OverCriminalized: Alternatives to Incarceration?

George Lavender

Kilee Lowe from “Nowhere to go but Jail” by Brave New Films.

Amer­i­ca’s pris­ons and jails are filled with peo­ple arrest­ed for crimes con­nect­ed to home­less­ness, men­tal health issues, and drug addic­tion. Over­crim­i­nal­ized,” a series of videos from Brave New Films launch­ing today spot­lights attempts to offer alter­na­tives to incar­cer­a­tion in three cities: Salt Lake City, Utah, Seat­tle, Wash­ing­ton, and San Anto­nio, Texas. 

Nowhere to go but Jail 

In 2014 100 cities crim­i­nal­ized sit­ting or lying in pub­lic places. The home­less end up in crim­i­nal jus­tice sys­tems, because there has­n’t been a bet­ter alter­na­tive” says Lloyd Pendle­ton, Direc­tor of Utah Home­less Task Force. Salt Lake City adopt­ed a Hous­ing First” approach to home­less­ness. As Gor­don Walk­er, Direc­tor of Hous­ing and Com­mu­ni­ty Devel­op­ment in the city explains that means instead of ask­ing peo­ple to change their lives before we gave them hous­ing, we chose to give them hous­ing, along with the sup­port­ive ser­vices and then allow them to change their lives if they wanted.”

The War on People

I real­ly can’t remem­ber what the first thing I got arrest­ed for (was)” says Misti Bar­rick­man as she recalls a long list of drug relat­ed arrests. Law Enforce­ment Assist­ed Diver­sion, or LEAD, is a pre-book­ing diver­sion pro­gram for minor drug offens­es that pro­vides peo­ple in the Seat­tle, Wash­ing­ton area with treat­ment pro­grams. Accord­ing to the Drug Pol­i­cy Alliance, drug arrests in Seat­tle fell more than 30 per­cent from 2010 to 2011 – and local jail pop­u­la­tions appear to be declin­ing too” at least in part due to LEAD. The Drug Pol­i­cy Alliance also praised the pro­gram for mark­ing a shift away from an enforce­ment-first” approach to one focused on health.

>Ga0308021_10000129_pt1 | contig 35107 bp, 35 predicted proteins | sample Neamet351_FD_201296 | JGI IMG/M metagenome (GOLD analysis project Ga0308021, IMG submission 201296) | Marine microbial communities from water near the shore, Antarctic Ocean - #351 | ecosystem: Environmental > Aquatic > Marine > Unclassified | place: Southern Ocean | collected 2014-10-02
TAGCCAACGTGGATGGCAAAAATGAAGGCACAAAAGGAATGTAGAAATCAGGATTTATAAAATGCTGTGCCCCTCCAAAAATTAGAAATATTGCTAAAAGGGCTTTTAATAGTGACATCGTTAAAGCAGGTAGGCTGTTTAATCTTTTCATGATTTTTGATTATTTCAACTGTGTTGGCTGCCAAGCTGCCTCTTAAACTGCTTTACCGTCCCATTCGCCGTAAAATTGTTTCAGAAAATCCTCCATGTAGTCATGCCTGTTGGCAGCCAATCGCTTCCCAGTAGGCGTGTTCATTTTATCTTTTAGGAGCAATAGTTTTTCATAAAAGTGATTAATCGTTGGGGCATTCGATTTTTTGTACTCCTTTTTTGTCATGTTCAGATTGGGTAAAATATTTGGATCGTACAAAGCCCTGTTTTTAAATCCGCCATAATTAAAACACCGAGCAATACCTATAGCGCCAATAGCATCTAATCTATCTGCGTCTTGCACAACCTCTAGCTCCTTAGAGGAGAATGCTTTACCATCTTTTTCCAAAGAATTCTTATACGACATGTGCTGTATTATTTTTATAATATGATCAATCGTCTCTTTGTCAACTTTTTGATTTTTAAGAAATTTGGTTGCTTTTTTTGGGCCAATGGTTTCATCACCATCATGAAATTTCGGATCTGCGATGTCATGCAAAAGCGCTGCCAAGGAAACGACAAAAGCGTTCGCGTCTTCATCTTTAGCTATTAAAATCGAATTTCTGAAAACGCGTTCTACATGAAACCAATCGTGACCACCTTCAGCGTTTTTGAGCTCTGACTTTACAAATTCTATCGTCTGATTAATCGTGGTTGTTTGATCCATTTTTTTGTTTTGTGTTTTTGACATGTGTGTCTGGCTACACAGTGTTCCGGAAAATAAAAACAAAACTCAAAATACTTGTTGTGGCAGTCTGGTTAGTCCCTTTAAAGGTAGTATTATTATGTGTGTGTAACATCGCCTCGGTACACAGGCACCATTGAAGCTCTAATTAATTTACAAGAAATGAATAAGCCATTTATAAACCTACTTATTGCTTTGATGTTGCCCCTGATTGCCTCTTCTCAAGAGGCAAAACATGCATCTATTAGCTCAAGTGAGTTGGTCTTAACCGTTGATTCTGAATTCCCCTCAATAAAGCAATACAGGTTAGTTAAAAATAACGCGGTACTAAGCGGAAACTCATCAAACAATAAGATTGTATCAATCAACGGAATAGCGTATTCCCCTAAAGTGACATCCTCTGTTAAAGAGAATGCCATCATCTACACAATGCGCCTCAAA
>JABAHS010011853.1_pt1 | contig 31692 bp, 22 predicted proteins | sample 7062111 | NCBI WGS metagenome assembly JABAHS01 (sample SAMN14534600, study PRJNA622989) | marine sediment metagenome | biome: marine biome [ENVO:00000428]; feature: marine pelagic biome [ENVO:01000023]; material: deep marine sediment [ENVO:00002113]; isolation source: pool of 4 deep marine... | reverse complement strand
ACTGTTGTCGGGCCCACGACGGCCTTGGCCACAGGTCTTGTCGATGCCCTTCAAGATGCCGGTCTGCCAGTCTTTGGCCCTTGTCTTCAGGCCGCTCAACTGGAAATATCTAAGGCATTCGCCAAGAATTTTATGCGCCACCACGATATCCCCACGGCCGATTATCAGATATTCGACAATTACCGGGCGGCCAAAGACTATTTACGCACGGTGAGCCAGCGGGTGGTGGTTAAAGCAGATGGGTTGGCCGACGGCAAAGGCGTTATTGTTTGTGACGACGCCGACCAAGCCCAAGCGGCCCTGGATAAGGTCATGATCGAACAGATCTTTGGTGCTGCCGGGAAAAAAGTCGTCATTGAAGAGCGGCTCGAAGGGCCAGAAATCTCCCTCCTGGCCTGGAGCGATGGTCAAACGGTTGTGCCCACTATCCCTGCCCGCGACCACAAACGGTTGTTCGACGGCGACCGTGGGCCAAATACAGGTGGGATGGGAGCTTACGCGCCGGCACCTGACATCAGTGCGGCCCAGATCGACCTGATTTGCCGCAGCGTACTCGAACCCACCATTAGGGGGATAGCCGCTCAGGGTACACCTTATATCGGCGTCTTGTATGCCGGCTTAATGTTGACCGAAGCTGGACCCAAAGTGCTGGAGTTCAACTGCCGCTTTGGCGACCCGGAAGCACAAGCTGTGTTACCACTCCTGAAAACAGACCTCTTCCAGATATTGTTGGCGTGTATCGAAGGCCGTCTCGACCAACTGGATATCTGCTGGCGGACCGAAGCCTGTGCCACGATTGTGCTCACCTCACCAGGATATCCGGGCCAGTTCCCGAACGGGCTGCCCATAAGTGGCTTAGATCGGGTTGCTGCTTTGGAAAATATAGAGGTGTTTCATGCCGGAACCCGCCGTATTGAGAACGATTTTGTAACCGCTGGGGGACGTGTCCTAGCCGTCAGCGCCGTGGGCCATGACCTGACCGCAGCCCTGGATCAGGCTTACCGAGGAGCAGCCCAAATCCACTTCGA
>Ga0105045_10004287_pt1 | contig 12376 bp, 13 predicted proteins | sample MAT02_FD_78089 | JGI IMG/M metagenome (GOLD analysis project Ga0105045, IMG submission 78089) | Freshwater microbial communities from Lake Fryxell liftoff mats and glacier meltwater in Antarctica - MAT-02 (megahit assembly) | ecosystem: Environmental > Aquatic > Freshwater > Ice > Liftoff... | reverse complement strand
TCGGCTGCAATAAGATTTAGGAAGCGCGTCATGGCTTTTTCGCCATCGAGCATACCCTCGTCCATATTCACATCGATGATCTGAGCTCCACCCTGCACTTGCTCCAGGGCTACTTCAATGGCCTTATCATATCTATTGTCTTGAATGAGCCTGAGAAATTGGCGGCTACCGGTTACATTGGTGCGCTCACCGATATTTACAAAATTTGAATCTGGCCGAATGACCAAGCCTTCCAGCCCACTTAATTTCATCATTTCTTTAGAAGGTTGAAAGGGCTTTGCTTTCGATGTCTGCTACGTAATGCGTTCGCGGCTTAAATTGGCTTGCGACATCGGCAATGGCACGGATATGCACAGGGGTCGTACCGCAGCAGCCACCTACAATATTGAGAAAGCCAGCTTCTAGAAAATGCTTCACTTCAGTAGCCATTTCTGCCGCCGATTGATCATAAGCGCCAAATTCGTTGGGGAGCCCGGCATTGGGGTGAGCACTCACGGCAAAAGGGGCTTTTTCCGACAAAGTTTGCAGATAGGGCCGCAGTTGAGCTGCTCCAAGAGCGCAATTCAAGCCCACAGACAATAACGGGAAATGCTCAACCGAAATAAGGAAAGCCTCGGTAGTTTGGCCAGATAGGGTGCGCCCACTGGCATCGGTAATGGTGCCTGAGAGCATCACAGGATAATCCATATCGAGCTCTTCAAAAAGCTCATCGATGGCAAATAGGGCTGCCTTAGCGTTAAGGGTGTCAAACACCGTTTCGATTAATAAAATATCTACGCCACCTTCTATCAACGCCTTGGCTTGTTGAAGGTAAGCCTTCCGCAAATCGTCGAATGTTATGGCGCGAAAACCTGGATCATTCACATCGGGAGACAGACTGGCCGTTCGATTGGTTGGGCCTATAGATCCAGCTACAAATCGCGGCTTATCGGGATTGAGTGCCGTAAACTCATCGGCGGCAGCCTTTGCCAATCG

Arrest­ed for Need­ing Help

Pris­ons and jails con­tain a dis­pro­por­tion­ate num­ber of peo­ple with seri­ous men­tal health issues. Men­tal ill­ness is the only dis­ease that when you’re in a cri­sis, the cops are called” says Michelle Mata in this video you’re hav­ing a heart attack, you don’t call the police.” A 2012 inves­ti­ga­tion by the Port­land Press Herald/​Maine Sun­day Telegram found at least half of the esti­mat­ed 375 to 500 peo­ple shot and killed by police each year in this coun­try have men­tal health prob­lems.” In San Anto­nio, Texas, police offi­cers are giv­en a 40 hour cri­sis inter­ven­tion training.

George Laven­der is an award-win­ning radio and print jour­nal­ist based in Los Ange­les. Fol­low him on Twit­ter @GeorgeLavender.
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